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Remember a thousand years ago, back in September 2019, when we talked about The Low Sulphur Surcharge? It was all part of the International Maritime Organisation’s (IMO) 2018 strategy to switch to low-sulfur fuels and more efficient ship designs to reduce the shipping industry’s greenhouse gases by 40% before 2030 and to phase them out completely as soon as possible.

Since then, a lot has happened (the year that was 2020), so you’re forgiven if it may have slipped your mind. But it’s actually happening, so it’s going to affect how products are shipped around the globe.

So How Are We Going To Do This?

Liquid Natural Gas (LNG) is the most realistic of all immediate low sulfur fuel alternatives because of its abundant availability at key ports. LNG emits 10-20% less CO2 than other very low-sulfur fuel oil and produces almost no nitrogen and sulfur oxides compared to conventional bunker fuels.

OMG, LNG sounds too green to be true!

Well, it sort of is. It’s still a fossil fuel. It’s less polluting and seen as more of a ‘bridging fuel’ that can help steer shipping towards a fully decarbonized future. It can’t get us there. It’s low sulfur, but it still produces high emissions of greenhouse gases, including methane. That means it still smells like farts. ‘Green LNG’ could be achieved with the development of biogas, the deployment of carbon capture/storage tech, and widespread reforestation campaigns as part of the supply chain.

There are other, more realistic options gathering (non-toxic) steam in reducing shipping greenhouse gas (GHG) emissions.

1. By Land

Elon Musk just surpassed Jeff Bezos as the world’s richest man. Not an option to lower GHGs, just a fact. Musk’s electric car company, Tesla stock surged in value this year, peaking last week to hit $700 billion.

Tesla stock may have surged in part to Musk’s claims regarding the Tesla Semi, an all-electric, long-range truck that can get to 400 miles on a 30-minute charge using a Megacharger installed at the trucks’ base locations. He also boasted at the European Battery Conference it could get over 600 miles with a complete charge. Transitioning from fossil fuel to electric and renewable fueled trucks is one of the key goals of the shipping industry to lower its environmental impact.

Can I Give My Money To Someone Else?

Workhorse Group employs 130 people and makes electric delivery vans. It is manufacturing a large fleet order for UPS and anticipates another from Amazon. London based Arrival has investments from Hyundai, Kia, and other Korean automakers.

In the past year, over a dozen companies looking to make electric vehicles or related technology have gone public, and big businesses are ready to invest. Amazon, UPS, FedEx, and other delivery fleets have outlined strategies to cut carbon emissions with zero-emissions trucks.

This is all on top of California mandating that commercial truck fleets begin transitioning to zero-emission vehicles in 2024. Needless to say, the industry is changing. Customers, investors, and governments are demanding businesses to make changes to lower their carbon footprint.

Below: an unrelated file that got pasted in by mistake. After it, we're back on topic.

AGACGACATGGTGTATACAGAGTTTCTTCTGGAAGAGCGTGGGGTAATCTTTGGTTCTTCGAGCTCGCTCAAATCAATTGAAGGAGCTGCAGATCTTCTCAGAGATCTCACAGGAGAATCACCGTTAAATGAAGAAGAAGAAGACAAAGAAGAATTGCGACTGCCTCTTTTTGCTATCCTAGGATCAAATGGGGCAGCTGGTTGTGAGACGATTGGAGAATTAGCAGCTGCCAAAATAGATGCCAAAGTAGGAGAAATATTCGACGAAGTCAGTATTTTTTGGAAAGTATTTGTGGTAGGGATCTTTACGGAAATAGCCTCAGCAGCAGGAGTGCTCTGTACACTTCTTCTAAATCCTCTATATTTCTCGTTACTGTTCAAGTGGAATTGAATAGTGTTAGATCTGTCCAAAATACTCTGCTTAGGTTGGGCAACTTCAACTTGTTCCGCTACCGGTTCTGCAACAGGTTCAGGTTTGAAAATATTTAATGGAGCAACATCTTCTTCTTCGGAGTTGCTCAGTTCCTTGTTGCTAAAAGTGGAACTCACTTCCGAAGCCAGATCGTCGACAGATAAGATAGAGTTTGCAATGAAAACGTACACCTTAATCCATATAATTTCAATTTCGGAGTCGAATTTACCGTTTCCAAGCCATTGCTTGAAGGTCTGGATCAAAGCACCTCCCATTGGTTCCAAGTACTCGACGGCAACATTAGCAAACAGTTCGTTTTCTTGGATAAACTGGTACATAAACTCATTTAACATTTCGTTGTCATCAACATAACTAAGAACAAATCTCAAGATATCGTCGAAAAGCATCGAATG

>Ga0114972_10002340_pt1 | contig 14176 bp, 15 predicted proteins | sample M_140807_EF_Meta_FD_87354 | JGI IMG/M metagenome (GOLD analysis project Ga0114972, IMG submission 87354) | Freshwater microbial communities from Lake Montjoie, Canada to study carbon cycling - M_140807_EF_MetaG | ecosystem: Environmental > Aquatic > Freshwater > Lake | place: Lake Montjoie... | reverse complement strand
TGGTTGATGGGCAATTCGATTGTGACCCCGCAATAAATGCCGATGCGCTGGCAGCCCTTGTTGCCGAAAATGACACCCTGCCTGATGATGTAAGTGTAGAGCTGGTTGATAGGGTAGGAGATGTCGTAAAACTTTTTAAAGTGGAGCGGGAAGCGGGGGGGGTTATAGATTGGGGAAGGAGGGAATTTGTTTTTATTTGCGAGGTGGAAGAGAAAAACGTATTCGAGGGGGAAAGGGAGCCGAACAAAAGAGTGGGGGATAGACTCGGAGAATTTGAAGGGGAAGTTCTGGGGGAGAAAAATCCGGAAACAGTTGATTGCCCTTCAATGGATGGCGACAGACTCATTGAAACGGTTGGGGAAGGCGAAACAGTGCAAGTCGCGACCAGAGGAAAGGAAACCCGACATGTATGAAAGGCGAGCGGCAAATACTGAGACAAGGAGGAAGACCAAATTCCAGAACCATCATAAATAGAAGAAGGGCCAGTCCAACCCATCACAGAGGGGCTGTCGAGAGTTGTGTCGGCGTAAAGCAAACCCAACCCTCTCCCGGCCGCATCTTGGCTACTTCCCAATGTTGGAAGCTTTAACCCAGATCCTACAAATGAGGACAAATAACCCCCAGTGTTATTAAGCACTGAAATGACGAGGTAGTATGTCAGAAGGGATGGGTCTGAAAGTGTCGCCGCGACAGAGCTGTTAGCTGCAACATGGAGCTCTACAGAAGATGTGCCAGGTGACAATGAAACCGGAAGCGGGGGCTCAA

2. By Sea

The Mediterranean Shipping Company (MSC) has launched its Gülsün Class vessels. Gülsün Class is equipped to produce the lowest carbon emissions per container rate of any vessel across its fleet. It has also signed the Ocean Conservancy’s Arctic Shipping Pledge, where it will no longer ship through environmentally vulnerable routes. Efforts like these have reduced MSC’s carbon emissions by 13-18%.

Other shipping alliances made similar moves to lower emissions and offer programs where shippers can offset carbon emissions produced in transit by investing in clean energy or environmental protection programs.

Let’s Talk Innovation

When you carry 80% of the world’s trade and emit 2% of global emissions, you’ve gotta innovate.

Reducing the speed that vessels steam to ports reduces fuel consumption, but the industry has already been doing that for years for profit-driven reasons. Some believe using Flettner rotors could help reduce fuel consumption. The rotors are easy to retrofit to ships and incur a minimal loss in cargo space. Maersk is testing these rotors and seeing a reduction in emissions by roughly 8%.

Then there’s Wallenius Marine’s OceanBird. It’s a five sail, wind-powered ship. It will work like a Prius, using fuel to get it going and wind power to keep it moving. It’s still strictly in the design phase, but it is on track for production by 2024.

That’s Nice In Theory, But Can It Actually Be Done?

Yes, meet New Zealand’s Sparky, the electric tug.

Sparky is one of the world’s first fully-electric ship-handling tugs. It was launched in Vietnam on December 4, 2020. It is set to service the New Zealand Port of Auckland, which aims to be a zero-emissions organization by 2040. Forty percent of New Zealand’s energy is already generated from sustainable sources – including 80% of the nation’s electricity. Sparky offers the chance to complete the sustainable circle in Ports of Auckland’s tug operation. Let’s all give a round of applause to New Zealand because they are crushing it.

If sustainability is something you would like to make a part of your shipping process or you would just like to know more about environmentally friendly shipping options, the CargoTrans team is here to guide you.

Please reach out if you have any questions.